The China-New Zealand relationship, both trade and cultural, is in good shape irrespective of different views on some issues.
That was the message from Prime Minister Jacinda Ardern, Minister of Trade and Export Growth David Parker and Chinese Ambassador Wu Xi to more than 300 delegates attending the 2020 China Business Summit, organised by NZ INC. and Auckland Business Chamber.
Ardern said China is one of New Zealand’s most important relationships. “Our countries have different perspectives on some issues, and I expect we will continue to have these into the future.
“That is normal – given countries’ particular histories, political and legal system. Our relationship (with China) is a mature one in which we can manage differences constructively and professionally.”
Ardern said that curtailing Hong Kong’s open governance and judicial independence without proper involvement of the city’s institutions directly impacted on thousands of New Zealanders living in or with close ties to Hong Kong.
“Many New Zealanders have invested in Hong Kong or do business there because of its independent judiciary and high degree of autonomy. It is, then, quite natural for us to raise concerns about Hong Kong’s security law – we believe we are representing real and actual issues for New Zealanders.”
She said the China-New Zealand partnership continued to deliver benefits for both countries, supported by two-way trade exceeding $32 billion last year (from $8.6b in 2007), a New Zealand Chinese community of more than 200,000, and historical cultural ties between Māori and Chinese.
While goods exports to China have recorded some declines through the coronavirus pandemic, certain sectors have done well, Ardern said. New Zealand meat exports to China grew 24 per cent in May and 16.8 per cent in April compared with the same time last year, and dairy exports were up almost 25 per cent in the first five months of 2020.
“My congratulations to all of the exporters in the room this morning – you have been dealt a difficult set of circumstances, but have risen to the challenges presented.”
With tourism and international education severely impacted by the Covid crisis, Ardern suggested there was the opportunity of a reset for both sectors by moving from a volume to value approach. “Covid has provided a new platform for engagement.”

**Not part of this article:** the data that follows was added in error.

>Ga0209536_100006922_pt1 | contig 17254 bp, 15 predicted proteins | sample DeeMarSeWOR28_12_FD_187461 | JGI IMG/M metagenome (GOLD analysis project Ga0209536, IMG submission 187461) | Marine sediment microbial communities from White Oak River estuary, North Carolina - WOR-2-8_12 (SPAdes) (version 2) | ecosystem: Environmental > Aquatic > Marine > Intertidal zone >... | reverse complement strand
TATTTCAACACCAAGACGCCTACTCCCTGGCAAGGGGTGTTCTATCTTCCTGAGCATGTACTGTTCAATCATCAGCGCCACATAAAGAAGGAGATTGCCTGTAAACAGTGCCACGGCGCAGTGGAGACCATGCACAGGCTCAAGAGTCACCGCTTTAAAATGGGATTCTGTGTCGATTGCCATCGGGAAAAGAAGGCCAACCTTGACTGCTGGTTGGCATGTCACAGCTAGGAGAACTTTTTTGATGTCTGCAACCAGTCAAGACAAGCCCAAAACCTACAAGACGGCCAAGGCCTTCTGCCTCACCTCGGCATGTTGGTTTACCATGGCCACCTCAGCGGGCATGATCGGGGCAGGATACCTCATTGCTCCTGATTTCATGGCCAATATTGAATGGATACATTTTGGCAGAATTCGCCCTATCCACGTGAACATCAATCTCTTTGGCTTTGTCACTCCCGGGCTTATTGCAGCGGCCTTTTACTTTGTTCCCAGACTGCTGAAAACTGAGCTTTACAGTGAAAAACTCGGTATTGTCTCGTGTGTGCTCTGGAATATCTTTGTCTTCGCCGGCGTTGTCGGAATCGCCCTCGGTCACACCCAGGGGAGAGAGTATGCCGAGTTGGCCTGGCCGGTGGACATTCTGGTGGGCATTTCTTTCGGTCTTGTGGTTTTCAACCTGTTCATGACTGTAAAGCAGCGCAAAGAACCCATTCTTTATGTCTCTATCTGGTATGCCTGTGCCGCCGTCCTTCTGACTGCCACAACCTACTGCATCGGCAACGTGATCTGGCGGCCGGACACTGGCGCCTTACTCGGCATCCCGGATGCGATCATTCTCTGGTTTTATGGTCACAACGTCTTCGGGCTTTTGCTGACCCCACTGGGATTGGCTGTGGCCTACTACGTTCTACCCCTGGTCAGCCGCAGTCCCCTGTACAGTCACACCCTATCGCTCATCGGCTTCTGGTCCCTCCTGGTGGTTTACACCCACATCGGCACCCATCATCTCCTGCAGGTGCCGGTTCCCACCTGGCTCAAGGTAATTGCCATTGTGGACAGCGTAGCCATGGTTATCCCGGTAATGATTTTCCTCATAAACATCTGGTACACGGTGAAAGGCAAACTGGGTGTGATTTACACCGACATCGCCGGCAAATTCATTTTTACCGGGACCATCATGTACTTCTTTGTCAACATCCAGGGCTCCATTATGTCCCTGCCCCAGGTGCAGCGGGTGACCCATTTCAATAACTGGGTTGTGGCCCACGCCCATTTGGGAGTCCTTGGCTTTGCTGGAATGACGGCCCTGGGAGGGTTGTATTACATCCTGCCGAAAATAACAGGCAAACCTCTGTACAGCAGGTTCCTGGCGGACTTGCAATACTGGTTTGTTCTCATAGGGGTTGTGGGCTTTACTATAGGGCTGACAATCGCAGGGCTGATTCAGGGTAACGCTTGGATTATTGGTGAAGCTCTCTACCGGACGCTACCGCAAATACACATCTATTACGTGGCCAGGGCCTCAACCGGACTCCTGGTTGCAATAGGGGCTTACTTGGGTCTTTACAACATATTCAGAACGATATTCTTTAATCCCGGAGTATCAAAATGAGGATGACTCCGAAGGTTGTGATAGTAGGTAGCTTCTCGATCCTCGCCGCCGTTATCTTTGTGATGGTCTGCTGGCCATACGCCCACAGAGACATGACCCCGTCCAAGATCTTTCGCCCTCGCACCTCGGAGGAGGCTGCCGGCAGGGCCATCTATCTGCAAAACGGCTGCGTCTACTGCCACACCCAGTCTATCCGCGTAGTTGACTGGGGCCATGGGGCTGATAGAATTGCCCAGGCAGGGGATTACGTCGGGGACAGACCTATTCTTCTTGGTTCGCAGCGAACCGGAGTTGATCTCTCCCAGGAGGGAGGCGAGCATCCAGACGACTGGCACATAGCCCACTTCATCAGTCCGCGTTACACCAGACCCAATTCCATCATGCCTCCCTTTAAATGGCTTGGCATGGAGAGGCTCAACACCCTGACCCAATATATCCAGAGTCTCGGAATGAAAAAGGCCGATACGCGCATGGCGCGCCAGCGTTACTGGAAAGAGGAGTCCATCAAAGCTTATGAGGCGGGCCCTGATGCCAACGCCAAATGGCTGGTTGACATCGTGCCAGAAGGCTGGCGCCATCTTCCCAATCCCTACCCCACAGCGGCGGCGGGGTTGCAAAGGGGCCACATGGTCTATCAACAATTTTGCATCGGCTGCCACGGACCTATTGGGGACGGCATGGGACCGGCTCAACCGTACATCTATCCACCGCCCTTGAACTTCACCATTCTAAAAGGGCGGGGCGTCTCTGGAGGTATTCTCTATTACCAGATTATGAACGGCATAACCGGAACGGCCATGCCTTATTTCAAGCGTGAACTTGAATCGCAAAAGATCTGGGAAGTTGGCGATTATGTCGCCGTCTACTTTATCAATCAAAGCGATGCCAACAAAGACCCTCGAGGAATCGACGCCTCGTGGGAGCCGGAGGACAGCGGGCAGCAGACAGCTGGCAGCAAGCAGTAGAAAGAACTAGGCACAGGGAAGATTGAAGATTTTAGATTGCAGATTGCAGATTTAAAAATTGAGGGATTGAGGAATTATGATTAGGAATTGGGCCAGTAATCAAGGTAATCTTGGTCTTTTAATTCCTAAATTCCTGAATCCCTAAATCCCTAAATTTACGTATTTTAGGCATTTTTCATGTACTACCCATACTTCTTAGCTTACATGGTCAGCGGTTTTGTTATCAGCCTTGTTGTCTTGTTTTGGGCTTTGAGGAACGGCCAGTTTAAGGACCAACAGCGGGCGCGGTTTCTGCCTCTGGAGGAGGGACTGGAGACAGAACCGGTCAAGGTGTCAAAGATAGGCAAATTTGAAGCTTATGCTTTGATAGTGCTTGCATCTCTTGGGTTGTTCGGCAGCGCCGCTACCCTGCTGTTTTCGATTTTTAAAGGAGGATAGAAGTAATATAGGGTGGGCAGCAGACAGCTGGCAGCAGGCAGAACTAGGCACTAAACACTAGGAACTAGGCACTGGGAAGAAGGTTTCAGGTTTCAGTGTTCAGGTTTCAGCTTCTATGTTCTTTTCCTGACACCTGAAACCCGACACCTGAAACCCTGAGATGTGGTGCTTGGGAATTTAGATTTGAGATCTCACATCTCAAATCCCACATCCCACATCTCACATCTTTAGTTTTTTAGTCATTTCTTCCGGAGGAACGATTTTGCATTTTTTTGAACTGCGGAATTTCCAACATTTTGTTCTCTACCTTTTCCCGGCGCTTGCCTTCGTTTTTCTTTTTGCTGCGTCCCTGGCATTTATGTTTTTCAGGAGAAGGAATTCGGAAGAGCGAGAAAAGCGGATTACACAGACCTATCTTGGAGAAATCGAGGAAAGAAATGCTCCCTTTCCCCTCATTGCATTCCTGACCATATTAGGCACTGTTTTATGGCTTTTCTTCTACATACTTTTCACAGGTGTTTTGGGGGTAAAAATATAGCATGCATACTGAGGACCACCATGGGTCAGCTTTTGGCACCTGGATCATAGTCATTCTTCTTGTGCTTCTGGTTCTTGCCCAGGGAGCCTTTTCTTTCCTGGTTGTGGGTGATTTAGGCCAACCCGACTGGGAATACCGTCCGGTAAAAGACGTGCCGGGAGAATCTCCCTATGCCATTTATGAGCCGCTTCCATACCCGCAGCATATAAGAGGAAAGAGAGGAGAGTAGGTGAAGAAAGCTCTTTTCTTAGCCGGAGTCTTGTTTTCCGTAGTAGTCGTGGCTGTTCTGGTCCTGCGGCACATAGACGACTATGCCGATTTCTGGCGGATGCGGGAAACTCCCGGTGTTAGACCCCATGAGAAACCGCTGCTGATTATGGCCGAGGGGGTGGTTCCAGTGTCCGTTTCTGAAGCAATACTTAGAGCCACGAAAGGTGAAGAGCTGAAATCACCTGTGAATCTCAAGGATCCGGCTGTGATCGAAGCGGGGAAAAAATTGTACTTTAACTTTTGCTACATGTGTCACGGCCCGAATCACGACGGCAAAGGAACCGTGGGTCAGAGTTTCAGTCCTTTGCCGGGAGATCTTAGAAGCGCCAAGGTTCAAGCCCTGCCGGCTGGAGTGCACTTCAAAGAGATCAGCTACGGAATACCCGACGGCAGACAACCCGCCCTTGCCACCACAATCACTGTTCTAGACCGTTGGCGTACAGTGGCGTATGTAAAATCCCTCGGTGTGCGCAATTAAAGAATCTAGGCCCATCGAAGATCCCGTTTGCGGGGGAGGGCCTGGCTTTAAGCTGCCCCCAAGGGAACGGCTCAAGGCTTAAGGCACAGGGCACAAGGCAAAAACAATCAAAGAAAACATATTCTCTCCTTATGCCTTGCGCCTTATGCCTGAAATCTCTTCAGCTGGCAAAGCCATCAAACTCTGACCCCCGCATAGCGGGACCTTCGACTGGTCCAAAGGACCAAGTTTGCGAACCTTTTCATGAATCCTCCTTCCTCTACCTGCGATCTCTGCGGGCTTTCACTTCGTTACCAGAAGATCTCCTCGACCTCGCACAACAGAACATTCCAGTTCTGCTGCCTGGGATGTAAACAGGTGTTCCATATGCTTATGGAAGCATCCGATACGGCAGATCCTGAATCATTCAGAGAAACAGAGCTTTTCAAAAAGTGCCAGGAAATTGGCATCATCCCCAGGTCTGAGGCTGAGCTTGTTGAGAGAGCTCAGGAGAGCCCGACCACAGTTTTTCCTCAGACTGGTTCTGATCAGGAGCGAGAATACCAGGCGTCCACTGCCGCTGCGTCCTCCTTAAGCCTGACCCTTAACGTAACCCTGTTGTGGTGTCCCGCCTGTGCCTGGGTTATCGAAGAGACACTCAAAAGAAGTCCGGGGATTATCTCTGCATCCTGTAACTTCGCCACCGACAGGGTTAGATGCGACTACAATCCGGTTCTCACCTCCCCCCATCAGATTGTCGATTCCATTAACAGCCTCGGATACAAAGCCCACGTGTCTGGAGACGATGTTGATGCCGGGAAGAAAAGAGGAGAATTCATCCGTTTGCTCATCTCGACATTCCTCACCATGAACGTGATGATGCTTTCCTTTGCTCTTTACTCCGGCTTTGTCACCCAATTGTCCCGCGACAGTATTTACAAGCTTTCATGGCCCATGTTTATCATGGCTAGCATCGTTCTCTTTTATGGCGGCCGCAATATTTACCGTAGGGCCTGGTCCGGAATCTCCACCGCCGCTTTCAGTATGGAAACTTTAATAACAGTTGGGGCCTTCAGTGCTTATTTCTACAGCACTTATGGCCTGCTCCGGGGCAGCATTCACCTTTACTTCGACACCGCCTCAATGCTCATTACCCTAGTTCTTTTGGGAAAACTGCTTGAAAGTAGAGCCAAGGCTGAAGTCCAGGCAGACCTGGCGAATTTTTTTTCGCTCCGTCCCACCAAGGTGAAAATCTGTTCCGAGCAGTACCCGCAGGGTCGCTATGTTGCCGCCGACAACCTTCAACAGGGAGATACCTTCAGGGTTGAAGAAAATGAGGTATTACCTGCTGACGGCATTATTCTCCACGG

Ardern said the upgrade of the New Zealand-China free trade agreement will provide new access into services markets in China, tariff elimination on wood and paper products, improvements in customs procedures and a new chapter on e-commerce.
“The upgrade will ensure that the rules underpinning our bilateral trade are responsive and fit-for-purpose.”
Parker said China was one of New Zealand’s most important relationships, and New Zealand is now China’s largest overseas source of food. “Who could have imagined this just 15 years ago when there were not even any direct flights between our two countries. We have come so far.”
Parker visited Shanghai in November, and “I heard first-hand of China’s firm commitment to open markets and the rules-based international trading order” during the World Trade Organisation mini-ministerial meeting, as well as at the second China International Import Expo. “New Zealand’s participation in these events sends a strong signal to the world of our mutual commitment to free trade.”
Earlier this month China joined the Singapore and New Zealand-led ministerial statement on trade connectivity that includes nine other countries. Parker said “together, we have committed to refrain from imposing export controls or tariffs and non-tariff barriers, and to removing existing trade-restrictive measures on essential goods, especially medical supplies.”
He said China and New Zealand also came together in May to support the APEC commitment that ensures trade and investment continue to flow to help counter the impact of Covid-19.
“This commitment will promote a more stable trading environment for our food exporters. It will also help provide reliable access to the critical medical supplies we need.”
Parker said said government had allocated an additional $216 million over four years to New Zealand Trade and Enterprise in the May Budget to provide on-the-ground support for exporters while their travel remains restricted.
NZTE has teams of business development managers in Beijing, Shanghai, Guangzhou and Chengdu ready to help exporters.
The Ministry of Foreign Affairs and Trade will also lead a cross-agency group to assist exporters in-market, and scale up its economic diplomacy effort including increasing the flow of market insights.
Parker said “even though we will continue to have differences with China, China and New Zealand will continue to be important markets for one another’s businesses. Differences need not define our bilateral relationships, to which we remain committed.
“New Zealanders expect the government to expressly defend our values, irrespective of the size of the issues. We take pride in our values and are respected for this.”
Madame Wu, the Chinese Amassador to New Zealand, said Covid was “not pushing us apart; it has brought us even closer. Covid is a crisis, yet together we can turn it into opportunities.”
She said trade remains steady and New Zealand exports to China totalled $4.45b in the three months to June.
The fundamentals of the China-New Zealand relationship were strong – it has gone from strength to strength in terms of practical co-operation and with the FTA upgrade the doors can be opened wider, Wu said.
She suggested that New Zealand exporters could take advantage of the new Hainan free trade zone.
“No matter how the internal situation may evolve, China remains committed to globalisation and the path of mutual development. Covid has presented direct challenges to global co-operation but we believe globalisation is here to stay.”
– Graham Skellern, © NZ INC.